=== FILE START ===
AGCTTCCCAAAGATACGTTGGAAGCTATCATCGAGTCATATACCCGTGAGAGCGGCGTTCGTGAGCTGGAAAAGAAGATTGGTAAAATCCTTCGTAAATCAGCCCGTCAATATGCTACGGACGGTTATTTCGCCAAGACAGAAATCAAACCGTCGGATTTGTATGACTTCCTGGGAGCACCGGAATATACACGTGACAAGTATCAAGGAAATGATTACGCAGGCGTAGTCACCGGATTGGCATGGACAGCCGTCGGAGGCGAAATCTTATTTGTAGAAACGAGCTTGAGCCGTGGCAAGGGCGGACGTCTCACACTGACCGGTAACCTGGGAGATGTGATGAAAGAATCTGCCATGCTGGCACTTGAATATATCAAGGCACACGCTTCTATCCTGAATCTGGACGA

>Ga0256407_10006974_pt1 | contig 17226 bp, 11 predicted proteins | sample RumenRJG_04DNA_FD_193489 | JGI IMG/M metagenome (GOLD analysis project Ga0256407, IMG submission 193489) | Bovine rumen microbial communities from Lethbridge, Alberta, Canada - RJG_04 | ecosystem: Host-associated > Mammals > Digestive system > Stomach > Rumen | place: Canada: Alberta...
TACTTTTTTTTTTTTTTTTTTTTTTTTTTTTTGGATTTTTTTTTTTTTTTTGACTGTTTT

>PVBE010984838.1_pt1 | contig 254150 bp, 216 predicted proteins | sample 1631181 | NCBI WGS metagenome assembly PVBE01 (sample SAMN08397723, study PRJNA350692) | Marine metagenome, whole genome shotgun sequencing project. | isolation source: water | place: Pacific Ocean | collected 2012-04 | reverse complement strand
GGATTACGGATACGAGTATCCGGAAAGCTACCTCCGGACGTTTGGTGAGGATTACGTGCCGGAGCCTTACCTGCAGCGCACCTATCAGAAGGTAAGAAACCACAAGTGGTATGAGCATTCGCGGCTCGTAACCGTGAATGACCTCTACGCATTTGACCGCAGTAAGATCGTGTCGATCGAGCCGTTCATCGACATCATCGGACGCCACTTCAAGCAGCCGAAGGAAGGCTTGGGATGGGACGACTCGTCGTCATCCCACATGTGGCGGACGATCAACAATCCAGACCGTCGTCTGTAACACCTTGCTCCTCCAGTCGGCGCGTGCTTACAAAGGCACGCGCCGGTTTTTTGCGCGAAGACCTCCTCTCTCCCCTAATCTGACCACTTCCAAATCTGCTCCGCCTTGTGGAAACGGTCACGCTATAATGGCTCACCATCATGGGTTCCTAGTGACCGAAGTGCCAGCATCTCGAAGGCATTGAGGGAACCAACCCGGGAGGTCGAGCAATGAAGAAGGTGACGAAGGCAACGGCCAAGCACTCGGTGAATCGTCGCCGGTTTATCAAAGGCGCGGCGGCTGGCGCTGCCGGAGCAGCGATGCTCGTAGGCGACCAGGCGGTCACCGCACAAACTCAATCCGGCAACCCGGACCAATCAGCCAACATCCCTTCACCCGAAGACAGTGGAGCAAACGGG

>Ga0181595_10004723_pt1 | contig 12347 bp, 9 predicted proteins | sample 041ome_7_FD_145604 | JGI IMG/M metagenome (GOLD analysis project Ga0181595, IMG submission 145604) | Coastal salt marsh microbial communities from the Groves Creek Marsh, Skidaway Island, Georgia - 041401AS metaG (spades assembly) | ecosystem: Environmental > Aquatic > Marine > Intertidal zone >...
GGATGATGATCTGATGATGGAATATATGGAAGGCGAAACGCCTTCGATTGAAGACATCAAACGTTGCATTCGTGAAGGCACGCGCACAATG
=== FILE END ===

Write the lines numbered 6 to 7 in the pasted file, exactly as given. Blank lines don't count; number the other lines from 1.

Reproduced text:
>Ga0181595_10004723_pt1 | contig 12347 bp, 9 predicted proteins | sample 041ome_7_FD_145604 | JGI IMG/M metagenome (GOLD analysis project Ga0181595, IMG submission 145604) | Coastal salt marsh microbial communities from the Groves Creek Marsh, Skidaway Island, Georgia - 041401AS metaG (spades assembly) | ecosystem: Environmental > Aquatic > Marine > Intertidal zone >...
GGATGATGATCTGATGATGGAATATATGGAAGGCGAAACGCCTTCGATTGAAGACATCAAACGTTGCATTCGTGAAGGCACGCGCACAATG